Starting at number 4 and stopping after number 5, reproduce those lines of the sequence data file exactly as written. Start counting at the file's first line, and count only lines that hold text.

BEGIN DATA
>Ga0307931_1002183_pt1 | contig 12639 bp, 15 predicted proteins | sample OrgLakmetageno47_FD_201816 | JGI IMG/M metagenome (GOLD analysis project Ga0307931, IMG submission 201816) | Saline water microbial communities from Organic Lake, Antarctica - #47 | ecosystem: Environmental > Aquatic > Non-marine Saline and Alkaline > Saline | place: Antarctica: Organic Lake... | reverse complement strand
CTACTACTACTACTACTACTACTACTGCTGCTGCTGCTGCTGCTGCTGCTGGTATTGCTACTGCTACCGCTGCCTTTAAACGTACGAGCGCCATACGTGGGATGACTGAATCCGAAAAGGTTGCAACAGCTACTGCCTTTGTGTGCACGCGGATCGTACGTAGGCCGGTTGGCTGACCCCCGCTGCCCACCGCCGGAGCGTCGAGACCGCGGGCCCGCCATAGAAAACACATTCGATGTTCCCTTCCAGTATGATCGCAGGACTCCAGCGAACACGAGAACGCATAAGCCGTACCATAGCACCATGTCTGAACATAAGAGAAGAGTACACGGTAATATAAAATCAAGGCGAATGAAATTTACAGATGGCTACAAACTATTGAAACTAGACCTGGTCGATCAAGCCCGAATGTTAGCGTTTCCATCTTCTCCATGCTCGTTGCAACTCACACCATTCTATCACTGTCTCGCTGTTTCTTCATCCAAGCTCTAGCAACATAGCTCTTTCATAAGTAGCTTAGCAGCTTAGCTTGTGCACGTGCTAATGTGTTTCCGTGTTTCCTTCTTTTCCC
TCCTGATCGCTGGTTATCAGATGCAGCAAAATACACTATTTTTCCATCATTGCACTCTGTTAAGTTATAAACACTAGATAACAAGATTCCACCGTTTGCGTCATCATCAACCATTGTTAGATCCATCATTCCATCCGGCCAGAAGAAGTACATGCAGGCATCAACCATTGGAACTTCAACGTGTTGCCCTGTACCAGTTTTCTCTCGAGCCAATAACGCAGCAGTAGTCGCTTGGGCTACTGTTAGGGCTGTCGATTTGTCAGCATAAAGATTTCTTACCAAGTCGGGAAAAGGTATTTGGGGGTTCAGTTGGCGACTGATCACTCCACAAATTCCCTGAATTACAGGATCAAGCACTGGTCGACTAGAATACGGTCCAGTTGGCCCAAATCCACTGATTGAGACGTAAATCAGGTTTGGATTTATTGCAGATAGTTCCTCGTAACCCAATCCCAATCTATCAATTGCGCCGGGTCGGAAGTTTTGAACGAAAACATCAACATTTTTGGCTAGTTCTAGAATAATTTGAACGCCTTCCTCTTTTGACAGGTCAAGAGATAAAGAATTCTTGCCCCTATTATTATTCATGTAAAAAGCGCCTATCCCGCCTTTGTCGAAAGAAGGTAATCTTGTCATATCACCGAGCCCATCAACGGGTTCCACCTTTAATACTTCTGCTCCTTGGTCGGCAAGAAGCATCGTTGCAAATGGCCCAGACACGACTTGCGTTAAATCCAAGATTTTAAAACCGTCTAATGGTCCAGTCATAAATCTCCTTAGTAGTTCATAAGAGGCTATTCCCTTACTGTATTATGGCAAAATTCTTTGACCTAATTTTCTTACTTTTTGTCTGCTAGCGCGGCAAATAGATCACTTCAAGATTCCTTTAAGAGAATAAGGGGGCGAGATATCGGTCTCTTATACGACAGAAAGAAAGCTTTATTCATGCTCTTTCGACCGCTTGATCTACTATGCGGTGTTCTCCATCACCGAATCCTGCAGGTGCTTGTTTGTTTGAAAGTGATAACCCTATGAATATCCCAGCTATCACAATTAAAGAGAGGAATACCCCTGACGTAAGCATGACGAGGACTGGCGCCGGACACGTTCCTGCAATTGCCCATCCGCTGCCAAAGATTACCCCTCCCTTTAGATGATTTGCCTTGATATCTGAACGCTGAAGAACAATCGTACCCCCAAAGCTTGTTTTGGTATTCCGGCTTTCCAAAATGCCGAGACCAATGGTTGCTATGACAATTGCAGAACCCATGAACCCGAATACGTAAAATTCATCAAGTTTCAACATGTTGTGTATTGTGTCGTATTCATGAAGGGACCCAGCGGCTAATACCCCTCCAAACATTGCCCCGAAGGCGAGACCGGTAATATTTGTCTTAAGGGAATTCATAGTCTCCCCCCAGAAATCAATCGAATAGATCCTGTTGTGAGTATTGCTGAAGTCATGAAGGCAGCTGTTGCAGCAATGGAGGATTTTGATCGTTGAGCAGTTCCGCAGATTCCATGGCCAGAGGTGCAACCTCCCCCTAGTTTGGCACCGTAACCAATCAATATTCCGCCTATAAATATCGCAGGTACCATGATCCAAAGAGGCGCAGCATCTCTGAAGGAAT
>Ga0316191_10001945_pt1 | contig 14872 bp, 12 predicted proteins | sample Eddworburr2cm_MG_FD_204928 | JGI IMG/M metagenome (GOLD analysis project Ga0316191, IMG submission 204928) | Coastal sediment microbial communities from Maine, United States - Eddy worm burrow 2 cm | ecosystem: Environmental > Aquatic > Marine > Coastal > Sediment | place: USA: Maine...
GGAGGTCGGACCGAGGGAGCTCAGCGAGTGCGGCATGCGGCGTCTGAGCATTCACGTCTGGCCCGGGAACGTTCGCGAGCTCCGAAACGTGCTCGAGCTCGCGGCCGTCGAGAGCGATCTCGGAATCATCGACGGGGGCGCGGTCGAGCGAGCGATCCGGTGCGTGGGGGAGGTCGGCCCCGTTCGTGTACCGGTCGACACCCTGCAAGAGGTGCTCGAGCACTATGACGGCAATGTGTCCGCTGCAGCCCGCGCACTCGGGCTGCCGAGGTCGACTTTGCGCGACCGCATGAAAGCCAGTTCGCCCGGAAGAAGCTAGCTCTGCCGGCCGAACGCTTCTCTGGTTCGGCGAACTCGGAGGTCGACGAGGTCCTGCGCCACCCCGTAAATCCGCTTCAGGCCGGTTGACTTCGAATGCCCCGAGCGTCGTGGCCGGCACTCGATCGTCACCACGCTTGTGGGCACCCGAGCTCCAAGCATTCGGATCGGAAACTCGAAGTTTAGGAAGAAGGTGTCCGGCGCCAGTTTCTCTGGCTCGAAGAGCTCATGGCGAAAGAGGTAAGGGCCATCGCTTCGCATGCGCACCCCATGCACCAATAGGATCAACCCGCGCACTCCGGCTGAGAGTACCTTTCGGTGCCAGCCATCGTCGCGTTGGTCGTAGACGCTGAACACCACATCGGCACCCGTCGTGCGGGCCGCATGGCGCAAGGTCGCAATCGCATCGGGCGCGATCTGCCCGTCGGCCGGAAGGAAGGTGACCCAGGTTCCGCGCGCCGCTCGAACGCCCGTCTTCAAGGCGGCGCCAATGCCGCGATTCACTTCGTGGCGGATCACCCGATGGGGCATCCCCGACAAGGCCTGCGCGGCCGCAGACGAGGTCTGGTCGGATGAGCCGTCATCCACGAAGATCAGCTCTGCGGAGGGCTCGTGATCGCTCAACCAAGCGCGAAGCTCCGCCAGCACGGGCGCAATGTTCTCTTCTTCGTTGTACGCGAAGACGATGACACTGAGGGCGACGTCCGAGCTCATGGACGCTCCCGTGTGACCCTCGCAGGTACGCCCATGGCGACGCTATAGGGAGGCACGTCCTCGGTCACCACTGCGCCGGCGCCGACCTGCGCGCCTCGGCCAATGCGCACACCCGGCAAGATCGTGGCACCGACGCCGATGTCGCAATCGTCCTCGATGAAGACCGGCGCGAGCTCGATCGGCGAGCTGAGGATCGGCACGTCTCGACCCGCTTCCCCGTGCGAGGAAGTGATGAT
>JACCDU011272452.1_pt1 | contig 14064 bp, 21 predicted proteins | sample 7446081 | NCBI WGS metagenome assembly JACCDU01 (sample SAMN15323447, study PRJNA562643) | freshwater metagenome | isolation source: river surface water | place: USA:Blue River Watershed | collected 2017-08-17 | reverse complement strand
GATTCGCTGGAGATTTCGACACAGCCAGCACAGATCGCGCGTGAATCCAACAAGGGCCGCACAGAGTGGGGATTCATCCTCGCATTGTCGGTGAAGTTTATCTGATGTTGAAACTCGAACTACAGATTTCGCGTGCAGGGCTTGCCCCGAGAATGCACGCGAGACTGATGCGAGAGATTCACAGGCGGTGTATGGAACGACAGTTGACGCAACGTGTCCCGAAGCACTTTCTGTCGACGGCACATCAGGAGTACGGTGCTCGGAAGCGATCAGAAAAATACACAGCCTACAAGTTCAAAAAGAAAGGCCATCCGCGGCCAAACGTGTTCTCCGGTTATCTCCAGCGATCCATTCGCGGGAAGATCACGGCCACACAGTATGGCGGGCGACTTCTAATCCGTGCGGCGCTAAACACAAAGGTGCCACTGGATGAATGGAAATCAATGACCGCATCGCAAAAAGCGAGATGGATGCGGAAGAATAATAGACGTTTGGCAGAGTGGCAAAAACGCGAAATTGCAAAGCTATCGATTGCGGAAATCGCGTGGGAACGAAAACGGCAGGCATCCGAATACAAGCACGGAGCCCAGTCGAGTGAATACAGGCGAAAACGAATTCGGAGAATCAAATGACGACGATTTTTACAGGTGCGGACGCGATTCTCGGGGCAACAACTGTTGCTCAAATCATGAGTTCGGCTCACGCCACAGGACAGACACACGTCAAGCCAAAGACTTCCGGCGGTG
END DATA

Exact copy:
>Ga0316191_10001945_pt1 | contig 14872 bp, 12 predicted proteins | sample Eddworburr2cm_MG_FD_204928 | JGI IMG/M metagenome (GOLD analysis project Ga0316191, IMG submission 204928) | Coastal sediment microbial communities from Maine, United States - Eddy worm burrow 2 cm | ecosystem: Environmental > Aquatic > Marine > Coastal > Sediment | place: USA: Maine...
GGAGGTCGGACCGAGGGAGCTCAGCGAGTGCGGCATGCGGCGTCTGAGCATTCACGTCTGGCCCGGGAACGTTCGCGAGCTCCGAAACGTGCTCGAGCTCGCGGCCGTCGAGAGCGATCTCGGAATCATCGACGGGGGCGCGGTCGAGCGAGCGATCCGGTGCGTGGGGGAGGTCGGCCCCGTTCGTGTACCGGTCGACACCCTGCAAGAGGTGCTCGAGCACTATGACGGCAATGTGTCCGCTGCAGCCCGCGCACTCGGGCTGCCGAGGTCGACTTTGCGCGACCGCATGAAAGCCAGTTCGCCCGGAAGAAGCTAGCTCTGCCGGCCGAACGCTTCTCTGGTTCGGCGAACTCGGAGGTCGACGAGGTCCTGCGCCACCCCGTAAATCCGCTTCAGGCCGGTTGACTTCGAATGCCCCGAGCGTCGTGGCCGGCACTCGATCGTCACCACGCTTGTGGGCACCCGAGCTCCAAGCATTCGGATCGGAAACTCGAAGTTTAGGAAGAAGGTGTCCGGCGCCAGTTTCTCTGGCTCGAAGAGCTCATGGCGAAAGAGGTAAGGGCCATCGCTTCGCATGCGCACCCCATGCACCAATAGGATCAACCCGCGCACTCCGGCTGAGAGTACCTTTCGGTGCCAGCCATCGTCGCGTTGGTCGTAGACGCTGAACACCACATCGGCACCCGTCGTGCGGGCCGCATGGCGCAAGGTCGCAATCGCATCGGGCGCGATCTGCCCGTCGGCCGGAAGGAAGGTGACCCAGGTTCCGCGCGCCGCTCGAACGCCCGTCTTCAAGGCGGCGCCAATGCCGCGATTCACTTCGTGGCGGATCACCCGATGGGGCATCCCCGACAAGGCCTGCGCGGCCGCAGACGAGGTCTGGTCGGATGAGCCGTCATCCACGAAGATCAGCTCTGCGGAGGGCTCGTGATCGCTCAACCAAGCGCGAAGCTCCGCCAGCACGGGCGCAATGTTCTCTTCTTCGTTGTACGCGAAGACGATGACACTGAGGGCGACGTCCGAGCTCATGGACGCTCCCGTGTGACCCTCGCAGGTACGCCCATGGCGACGCTATAGGGAGGCACGTCCTCGGTCACCACTGCGCCGGCGCCGACCTGCGCGCCTCGGCCAATGCGCACACCCGGCAAGATCGTGGCACCGACGCCGATGTCGCAATCGTCCTCGATGAAGACCGGCGCGAGCTCGATCGGCGAGCTGAGGATCGGCACGTCTCGACCCGCTTCCCCGTGCGAGGAAGTGATGAT